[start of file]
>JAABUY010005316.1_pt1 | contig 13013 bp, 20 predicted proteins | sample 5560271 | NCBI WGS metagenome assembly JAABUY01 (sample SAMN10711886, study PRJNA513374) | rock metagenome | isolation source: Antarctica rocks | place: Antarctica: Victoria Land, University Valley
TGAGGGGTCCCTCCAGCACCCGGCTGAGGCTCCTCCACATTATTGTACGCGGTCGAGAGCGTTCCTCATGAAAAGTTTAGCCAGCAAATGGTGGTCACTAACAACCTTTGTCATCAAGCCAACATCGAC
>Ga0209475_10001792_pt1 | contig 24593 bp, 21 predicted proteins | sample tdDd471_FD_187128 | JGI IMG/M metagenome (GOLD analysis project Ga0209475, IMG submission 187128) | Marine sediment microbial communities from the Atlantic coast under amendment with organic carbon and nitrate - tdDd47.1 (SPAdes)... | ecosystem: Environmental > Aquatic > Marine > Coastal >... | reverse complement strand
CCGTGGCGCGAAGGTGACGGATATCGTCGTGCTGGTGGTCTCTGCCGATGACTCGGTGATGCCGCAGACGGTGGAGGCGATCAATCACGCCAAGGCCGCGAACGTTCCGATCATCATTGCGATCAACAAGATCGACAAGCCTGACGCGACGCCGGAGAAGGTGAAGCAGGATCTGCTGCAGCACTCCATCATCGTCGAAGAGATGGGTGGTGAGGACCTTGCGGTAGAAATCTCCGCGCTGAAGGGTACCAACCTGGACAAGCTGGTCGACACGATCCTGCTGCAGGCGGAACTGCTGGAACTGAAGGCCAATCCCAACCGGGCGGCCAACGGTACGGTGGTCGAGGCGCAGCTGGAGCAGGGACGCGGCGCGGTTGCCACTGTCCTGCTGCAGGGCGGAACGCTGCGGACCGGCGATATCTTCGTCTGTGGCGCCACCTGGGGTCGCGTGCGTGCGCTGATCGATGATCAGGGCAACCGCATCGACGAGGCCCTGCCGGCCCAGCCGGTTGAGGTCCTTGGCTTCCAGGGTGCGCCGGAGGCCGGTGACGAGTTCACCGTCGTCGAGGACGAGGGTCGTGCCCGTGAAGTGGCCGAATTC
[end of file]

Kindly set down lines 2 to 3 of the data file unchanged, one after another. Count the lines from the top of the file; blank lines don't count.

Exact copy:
TGAGGGGTCCCTCCAGCACCCGGCTGAGGCTCCTCCACATTATTGTACGCGGTCGAGAGCGTTCCTCATGAAAAGTTTAGCCAGCAAATGGTGGTCACTAACAACCTTTGTCATCAAGCCAACATCGAC
>Ga0209475_10001792_pt1 | contig 24593 bp, 21 predicted proteins | sample tdDd471_FD_187128 | JGI IMG/M metagenome (GOLD analysis project Ga0209475, IMG submission 187128) | Marine sediment microbial communities from the Atlantic coast under amendment with organic carbon and nitrate - tdDd47.1 (SPAdes)... | ecosystem: Environmental > Aquatic > Marine > Coastal >... | reverse complement strand